If I have missed out mentioning restaurant owners in the list of persons who have a birthright to murder English, they should forgive me. For they are the original butcherers (that is the correct word in Dinglish) of the language. Many a time I have entertained myself proofreading menu cards in restaurants, and for this I thank them. A hint to those of you who may have similar interests, check the spelling of 'omelet'; 90% of the time it will be wrong.

As I said some professions are bound to murder the language and one ignores it, but what do you do when school principals do the same?

A colleague had joined my department and he wanted admission in a prestigious school for his twelve-year-old. I accompanied the duo, more for moral support rather than anything else. For the first few minutes the principal tried to tell us that he had no place for the child, but after dropping a few names, he rallied around and pointed out that his school was the best for the child. Among the various plus points of his academy he added:

“We have a rule – no capital punishment for our students,” my colleague and I looked relieved but puzzled, till he clarified…

“Discipline is very good in our school, but we believe in preventing bad behaviour, rather than awarding capital punishment.” Probably someone forgot to teach him the difference between capital and corporal punishment.

Delhi is a strange mixture of many cultures, but the Sikhs and Punjabis believe that they are the only ones who have contributed to this mess in this city. Punjabis are boisterous characters who believe that they are the 'Loins of Punjab'. If you were to correct them
“Lions, not Loins,” they would tell you, “Same thing, ji. Tiger, Tiger.” Now missing the species too.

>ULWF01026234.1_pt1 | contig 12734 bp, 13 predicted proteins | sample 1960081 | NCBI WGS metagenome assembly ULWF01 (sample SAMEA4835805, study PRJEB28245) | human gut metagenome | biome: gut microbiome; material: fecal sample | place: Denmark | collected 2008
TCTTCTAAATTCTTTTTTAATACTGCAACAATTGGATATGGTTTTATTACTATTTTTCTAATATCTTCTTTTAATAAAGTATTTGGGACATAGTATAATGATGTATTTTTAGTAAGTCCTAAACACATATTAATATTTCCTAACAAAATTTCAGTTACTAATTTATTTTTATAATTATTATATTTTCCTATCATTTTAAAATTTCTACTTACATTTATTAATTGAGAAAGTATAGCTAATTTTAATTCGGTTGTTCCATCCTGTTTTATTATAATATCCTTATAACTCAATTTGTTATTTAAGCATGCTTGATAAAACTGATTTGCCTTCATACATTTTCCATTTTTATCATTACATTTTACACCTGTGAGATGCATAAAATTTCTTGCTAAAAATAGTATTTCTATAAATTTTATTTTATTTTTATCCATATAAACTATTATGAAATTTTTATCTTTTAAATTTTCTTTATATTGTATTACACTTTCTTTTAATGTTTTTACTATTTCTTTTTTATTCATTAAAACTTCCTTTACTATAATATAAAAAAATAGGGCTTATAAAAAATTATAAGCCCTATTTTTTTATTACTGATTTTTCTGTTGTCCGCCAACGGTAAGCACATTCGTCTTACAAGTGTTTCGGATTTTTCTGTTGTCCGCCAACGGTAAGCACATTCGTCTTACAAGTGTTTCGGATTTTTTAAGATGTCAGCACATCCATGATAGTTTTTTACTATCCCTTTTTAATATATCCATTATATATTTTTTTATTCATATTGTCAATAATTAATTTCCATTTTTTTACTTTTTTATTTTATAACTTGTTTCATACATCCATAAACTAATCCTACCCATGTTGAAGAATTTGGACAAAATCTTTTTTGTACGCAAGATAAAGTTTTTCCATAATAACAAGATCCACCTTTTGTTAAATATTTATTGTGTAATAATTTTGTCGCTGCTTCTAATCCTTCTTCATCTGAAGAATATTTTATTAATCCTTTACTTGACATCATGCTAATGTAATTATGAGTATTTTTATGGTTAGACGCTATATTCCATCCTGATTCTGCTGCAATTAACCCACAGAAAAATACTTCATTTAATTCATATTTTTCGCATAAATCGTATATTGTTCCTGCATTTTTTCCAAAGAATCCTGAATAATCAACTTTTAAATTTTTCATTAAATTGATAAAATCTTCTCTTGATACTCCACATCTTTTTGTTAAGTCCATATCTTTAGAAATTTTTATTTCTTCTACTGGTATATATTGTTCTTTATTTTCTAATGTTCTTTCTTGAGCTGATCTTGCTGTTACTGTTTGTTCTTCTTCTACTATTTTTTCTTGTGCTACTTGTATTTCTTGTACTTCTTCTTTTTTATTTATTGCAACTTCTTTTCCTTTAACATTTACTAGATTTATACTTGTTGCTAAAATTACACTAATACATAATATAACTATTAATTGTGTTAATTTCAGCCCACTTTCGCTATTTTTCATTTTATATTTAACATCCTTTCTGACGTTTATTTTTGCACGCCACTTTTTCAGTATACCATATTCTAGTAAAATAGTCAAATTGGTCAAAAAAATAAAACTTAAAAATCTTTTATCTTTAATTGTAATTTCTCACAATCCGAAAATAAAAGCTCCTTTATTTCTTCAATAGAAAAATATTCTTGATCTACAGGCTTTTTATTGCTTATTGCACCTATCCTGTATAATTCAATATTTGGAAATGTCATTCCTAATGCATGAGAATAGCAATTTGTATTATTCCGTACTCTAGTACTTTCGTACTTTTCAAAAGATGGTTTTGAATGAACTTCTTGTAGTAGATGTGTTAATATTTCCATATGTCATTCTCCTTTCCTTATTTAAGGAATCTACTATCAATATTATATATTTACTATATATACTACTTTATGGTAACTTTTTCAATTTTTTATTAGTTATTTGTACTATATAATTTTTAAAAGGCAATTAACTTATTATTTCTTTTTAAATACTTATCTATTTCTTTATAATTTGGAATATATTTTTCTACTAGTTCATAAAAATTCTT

However, Sikhs do not boast thus. Their names clarify that they are the true 'Loins of Punjab'. Every Sikh is known as Singh, while some are Kaurs, which denotes the female of the species.

Sikhs have their own peculiarities, so far as language is concerned; one is their dislike for joint consonants. They don't appreciate any one joining 's' and 'p' as in the word 'sport'. For the sake of clarity they call it 'sapport'. But it isn't that they cannot pronounce the word 'sport', when they speak of say India's support to Nepal they call it 'sport'.

In Bombay the language is much cleaner. Secretaries speak a prim and proper language, which could be called Queen's English if they stopped using the word 'man' so often.

“What man, Tom Cruise looks so handsome, no man?” Sandwiching Tom Cruise between two 'men' must make him as uncomfortable as it makes me.

Once I heard an airhostess tell her colleague, “The flight is all full, man.”

I casually asked her where she lived in Bombay.

“Bandra,” she said “But how do you know I am from Bombay?” I gave her a mysterious smile.

Secretaries in Delhi would never say 'man'. Neither do they talk about Tom Cruise. Not that they don't know much about films, but they prefer to talk of Jennifer Lopez instead, since most of them happen to be men. But we decided to get a girl in our company. Firstly we had to hire a headhunter to find one for us, then we had to spend days interviewing them till we found one who could speak English as it is spoken.

The best candidate while telling us about her background, family and education, said she spoke good English.

“Queen's English?” I asked.

“No Sir, my own,” she said. “I had learnt it at St. Anne's Sakool, in Delhi.”

I asked her if she was Sikh. She was stunned and till today she tells all who care to listen, how I could guess that she was a Sikh in a few minutes. When I related this to my friend, Tarwinder Singh, he said it was not difficult to recognize a Sikh.

“They have beards!” he grandly declared.

“Sikh girls?”

“No!” he added hastily. “Not girls, usually.”

Neither of them realized it was the word 'sakool', that gave her away. Other Delhiites would have called it St. Anne's Iskool. As stated she was the best and we hired her.

Once I had to send a large parcel to Bombay so I called her and gave her the parcel and the address. She told me that the courier's boy had left and the parcel could go only the next day. I wanted the parcel safe in the meantime, so I told her to keep it safely.

“Don't worry, Sir, I will keep it in my drawers, I don't allow anyone to touch my drawers.”

I wanted to tell her that it was a good policy, but the parcel would not fit in her drawers. I desisted since she probably did not know that 'drawers' was not the plural for drawer.